ZAHN: We thank you for sharing that very personal information for you. I won't follow up with any questions about briefs vs. boxers.


ZAHN: Really, we have to move on. James Carville, Paul Begala, thank you.

CARVILLE: All right, there we go. Thank you.

BEGALA: Thank you, Paula.

ZAHN: With New Hampshire, each candidate relies on a small army of volunteers and staffers. Whether it's working the phones, going door to door, screaming at the top of their lungs, these men and women travel far and wide to get their candidates' messages heard. It's a side of the campaign trail you don't normally get to see, a side that may make the difference between going to the White House or going home.


CROWD: I don't know, but have you heard?

UNIDENTIFIED MALE: Clark is going to win, so spread the word. UNIDENTIFIED MALE: V-O-T-E, Edwards is the one for me.

UNIDENTIFIED FEMALE: I don't think so.

CROWD: We love Joe, yes, we do. We love Joe. How about you?

CROWD: Kerry! Kerry! Kerry!

CROWD: D-E-A-N, I want my country back again. D-E-A-N, I want my country back again.

UNIDENTIFIED FEMALE: Well, my name is Audrey Camanetz (ph).

Basically, we're here on Elm Street in Manchester, New Hampshire, and people are driving down the street. And we're waving signs and screaming and yelling and making chants.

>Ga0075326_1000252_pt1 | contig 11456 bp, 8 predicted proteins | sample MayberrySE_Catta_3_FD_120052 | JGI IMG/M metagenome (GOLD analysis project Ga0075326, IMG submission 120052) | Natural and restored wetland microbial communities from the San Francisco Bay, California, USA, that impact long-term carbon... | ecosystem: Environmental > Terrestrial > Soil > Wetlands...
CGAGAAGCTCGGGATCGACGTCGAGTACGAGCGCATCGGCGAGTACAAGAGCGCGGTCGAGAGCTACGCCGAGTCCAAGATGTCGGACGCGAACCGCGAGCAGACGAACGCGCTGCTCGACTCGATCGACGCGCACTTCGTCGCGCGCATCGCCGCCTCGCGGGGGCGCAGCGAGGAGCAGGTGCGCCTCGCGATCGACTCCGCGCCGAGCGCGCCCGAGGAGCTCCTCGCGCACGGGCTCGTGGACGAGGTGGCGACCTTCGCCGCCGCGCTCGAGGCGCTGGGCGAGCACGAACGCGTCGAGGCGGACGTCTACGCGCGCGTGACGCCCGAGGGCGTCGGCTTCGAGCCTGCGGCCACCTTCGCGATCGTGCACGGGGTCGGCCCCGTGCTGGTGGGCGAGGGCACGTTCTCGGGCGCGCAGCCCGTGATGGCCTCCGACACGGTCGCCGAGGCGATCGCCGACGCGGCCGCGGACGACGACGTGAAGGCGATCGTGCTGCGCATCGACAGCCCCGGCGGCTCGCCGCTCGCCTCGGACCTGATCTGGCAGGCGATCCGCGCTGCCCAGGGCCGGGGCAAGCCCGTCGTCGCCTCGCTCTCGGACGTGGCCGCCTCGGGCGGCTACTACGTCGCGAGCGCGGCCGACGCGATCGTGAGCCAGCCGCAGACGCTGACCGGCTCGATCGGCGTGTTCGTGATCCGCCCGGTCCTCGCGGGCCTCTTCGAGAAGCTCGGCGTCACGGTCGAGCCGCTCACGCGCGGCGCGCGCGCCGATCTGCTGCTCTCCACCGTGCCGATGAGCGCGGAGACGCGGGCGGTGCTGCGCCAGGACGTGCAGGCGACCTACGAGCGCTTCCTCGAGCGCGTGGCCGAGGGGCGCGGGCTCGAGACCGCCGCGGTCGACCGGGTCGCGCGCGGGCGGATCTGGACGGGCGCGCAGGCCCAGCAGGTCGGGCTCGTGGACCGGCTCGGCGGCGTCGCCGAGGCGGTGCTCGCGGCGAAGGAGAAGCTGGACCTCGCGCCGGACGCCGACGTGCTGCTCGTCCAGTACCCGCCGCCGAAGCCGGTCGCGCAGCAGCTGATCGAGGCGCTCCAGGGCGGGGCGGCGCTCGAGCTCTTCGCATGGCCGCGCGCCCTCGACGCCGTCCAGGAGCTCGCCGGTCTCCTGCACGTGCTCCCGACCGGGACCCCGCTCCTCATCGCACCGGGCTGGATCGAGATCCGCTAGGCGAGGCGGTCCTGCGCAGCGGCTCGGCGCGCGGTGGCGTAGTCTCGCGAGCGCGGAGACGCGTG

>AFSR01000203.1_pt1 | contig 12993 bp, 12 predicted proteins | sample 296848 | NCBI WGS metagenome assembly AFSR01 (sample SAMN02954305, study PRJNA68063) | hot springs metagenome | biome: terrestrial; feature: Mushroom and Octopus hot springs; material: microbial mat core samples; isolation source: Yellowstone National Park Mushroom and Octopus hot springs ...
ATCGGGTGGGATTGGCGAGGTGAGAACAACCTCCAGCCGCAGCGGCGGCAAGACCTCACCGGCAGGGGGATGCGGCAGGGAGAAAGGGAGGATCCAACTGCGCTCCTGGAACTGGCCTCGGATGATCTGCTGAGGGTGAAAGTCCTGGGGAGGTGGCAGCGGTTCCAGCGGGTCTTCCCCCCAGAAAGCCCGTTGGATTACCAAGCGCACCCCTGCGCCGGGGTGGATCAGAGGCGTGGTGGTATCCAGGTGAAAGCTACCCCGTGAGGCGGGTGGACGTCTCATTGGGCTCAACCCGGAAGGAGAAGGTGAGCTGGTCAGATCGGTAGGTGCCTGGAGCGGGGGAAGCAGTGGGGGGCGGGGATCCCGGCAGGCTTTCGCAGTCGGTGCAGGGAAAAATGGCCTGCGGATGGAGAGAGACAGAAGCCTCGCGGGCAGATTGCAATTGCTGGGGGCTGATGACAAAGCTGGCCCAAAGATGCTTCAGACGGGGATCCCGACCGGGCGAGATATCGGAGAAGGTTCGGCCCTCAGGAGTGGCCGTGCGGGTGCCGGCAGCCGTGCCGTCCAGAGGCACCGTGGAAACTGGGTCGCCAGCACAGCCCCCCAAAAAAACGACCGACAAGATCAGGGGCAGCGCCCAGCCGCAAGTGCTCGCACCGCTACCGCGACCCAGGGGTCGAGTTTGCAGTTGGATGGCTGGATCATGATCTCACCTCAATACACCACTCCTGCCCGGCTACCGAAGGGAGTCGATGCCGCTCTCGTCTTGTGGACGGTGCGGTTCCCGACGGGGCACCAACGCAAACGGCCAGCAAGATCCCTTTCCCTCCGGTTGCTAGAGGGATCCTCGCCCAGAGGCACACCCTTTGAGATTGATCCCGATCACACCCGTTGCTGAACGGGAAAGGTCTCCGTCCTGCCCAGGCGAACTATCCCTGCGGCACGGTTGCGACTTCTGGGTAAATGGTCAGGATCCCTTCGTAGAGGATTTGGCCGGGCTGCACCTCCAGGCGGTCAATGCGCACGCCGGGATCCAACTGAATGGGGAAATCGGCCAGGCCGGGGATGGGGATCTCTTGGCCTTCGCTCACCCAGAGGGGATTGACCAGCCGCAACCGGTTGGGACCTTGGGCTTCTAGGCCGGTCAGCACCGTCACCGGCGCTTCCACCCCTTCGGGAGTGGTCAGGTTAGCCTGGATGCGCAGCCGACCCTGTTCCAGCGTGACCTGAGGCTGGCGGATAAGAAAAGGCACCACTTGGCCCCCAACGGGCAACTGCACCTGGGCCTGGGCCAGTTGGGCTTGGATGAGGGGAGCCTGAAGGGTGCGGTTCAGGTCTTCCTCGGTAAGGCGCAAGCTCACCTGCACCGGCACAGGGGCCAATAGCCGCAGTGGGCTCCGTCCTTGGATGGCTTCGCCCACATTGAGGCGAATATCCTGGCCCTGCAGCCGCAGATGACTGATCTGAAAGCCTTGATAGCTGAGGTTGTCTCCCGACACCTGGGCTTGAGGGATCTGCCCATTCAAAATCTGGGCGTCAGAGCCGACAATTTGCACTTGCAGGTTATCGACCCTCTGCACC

UNIDENTIFIED FEMALE: When I say doctor, you say Dean.


CROWD: Dean.


CROWD: Dean.

UNIDENTIFIED FEMALE: I'm cold on the outside, but I'm warm on the inside.

UNIDENTIFIED MALE: Thank you for being the face of the John Edwards campaign all across Manchester.


UNIDENTIFIED MALE: I'm Peter Hatch (ph). My role this week and through the election is to coordinate all of the volunteers who are coming in to help us and to help direct the field operations here.

UNIDENTIFIED MALE: My name is John Collins (ph).

UNIDENTIFIED FEMALE: (INAUDIBLE) Rabkin (ph). I'm a student volunteer.

UNIDENTIFIED MALE: My name is James Smith (ph) and I'm currently volunteering with Veterans For Wes Clark For President. The difficult part at this point is, there's so many calls we have to make. A lot of us have broken out our cell phones, using those unlimited minutes.

OK, well, have a great evening. And hopefully, when you go to vote on Tuesday, you'll vote for John Clark.

UNIDENTIFIED FEMALE: I'm Sally Kelly (ph). And I'm a John Kerry volunteer. And today, I'm out here in the very cold weather canvassing.

Canvassing is where we go door to door. We go to undecided voters or voters that are leaning towards Kerry and we talk to them.

Have you decided which way you're going yet?

UNIDENTIFIED MALE: Hold on a second.


UNIDENTIFIED FEMALE: Did you know we were coming?